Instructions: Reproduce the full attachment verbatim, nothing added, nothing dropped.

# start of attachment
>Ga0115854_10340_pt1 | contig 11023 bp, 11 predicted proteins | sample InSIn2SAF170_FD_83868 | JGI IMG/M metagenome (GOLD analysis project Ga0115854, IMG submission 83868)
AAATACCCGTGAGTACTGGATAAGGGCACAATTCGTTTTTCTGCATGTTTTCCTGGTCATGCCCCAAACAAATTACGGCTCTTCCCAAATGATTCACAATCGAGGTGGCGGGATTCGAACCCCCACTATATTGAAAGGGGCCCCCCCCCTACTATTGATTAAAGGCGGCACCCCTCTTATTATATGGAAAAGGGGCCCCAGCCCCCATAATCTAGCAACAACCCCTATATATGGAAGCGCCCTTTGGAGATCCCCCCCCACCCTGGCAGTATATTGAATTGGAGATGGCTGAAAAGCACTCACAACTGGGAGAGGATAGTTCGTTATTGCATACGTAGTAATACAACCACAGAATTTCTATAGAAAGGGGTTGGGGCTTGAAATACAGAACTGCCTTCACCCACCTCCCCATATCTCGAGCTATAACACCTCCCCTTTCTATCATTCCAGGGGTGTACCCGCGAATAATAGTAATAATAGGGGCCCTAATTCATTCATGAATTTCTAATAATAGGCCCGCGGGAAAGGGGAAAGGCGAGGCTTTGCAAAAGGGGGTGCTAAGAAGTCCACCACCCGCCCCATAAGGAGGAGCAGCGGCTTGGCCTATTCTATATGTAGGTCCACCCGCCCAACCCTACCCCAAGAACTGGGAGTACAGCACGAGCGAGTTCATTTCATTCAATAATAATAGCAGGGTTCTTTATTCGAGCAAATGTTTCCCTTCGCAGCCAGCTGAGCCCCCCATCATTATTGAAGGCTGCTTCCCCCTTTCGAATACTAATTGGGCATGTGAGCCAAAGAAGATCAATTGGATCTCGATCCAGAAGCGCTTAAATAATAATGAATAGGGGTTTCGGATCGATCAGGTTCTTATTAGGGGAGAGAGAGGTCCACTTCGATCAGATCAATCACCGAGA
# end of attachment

>Ga0115854_10340_pt1 | contig 11023 bp, 11 predicted proteins | sample InSIn2SAF170_FD_83868 | JGI IMG/M metagenome (GOLD analysis project Ga0115854, IMG submission 83868)
AAATACCCGTGAGTACTGGATAAGGGCACAATTCGTTTTTCTGCATGTTTTCCTGGTCATGCCCCAAACAAATTACGGCTCTTCCCAAATGATTCACAATCGAGGTGGCGGGATTCGAACCCCCACTATATTGAAAGGGGCCCCCCCCCTACTATTGATTAAAGGCGGCACCCCTCTTATTATATGGAAAAGGGGCCCCAGCCCCCATAATCTAGCAACAACCCCTATATATGGAAGCGCCCTTTGGAGATCCCCCCCCACCCTGGCAGTATATTGAATTGGAGATGGCTGAAAAGCACTCACAACTGGGAGAGGATAGTTCGTTATTGCATACGTAGTAATACAACCACAGAATTTCTATAGAAAGGGGTTGGGGCTTGAAATACAGAACTGCCTTCACCCACCTCCCCATATCTCGAGCTATAACACCTCCCCTTTCTATCATTCCAGGGGTGTACCCGCGAATAATAGTAATAATAGGGGCCCTAATTCATTCATGAATTTCTAATAATAGGCCCGCGGGAAAGGGGAAAGGCGAGGCTTTGCAAAAGGGGGTGCTAAGAAGTCCACCACCCGCCCCATAAGGAGGAGCAGCGGCTTGGCCTATTCTATATGTAGGTCCACCCGCCCAACCCTACCCCAAGAACTGGGAGTACAGCACGAGCGAGTTCATTTCATTCAATAATAATAGCAGGGTTCTTTATTCGAGCAAATGTTTCCCTTCGCAGCCAGCTGAGCCCCCCATCATTATTGAAGGCTGCTTCCCCCTTTCGAATACTAATTGGGCATGTGAGCCAAAGAAGATCAATTGGATCTCGATCCAGAAGCGCTTAAATAATAATGAATAGGGGTTTCGGATCGATCAGGTTCTTATTAGGGGAGAGAGAGGTCCACTTCGATCAGATCAATCACCGAGA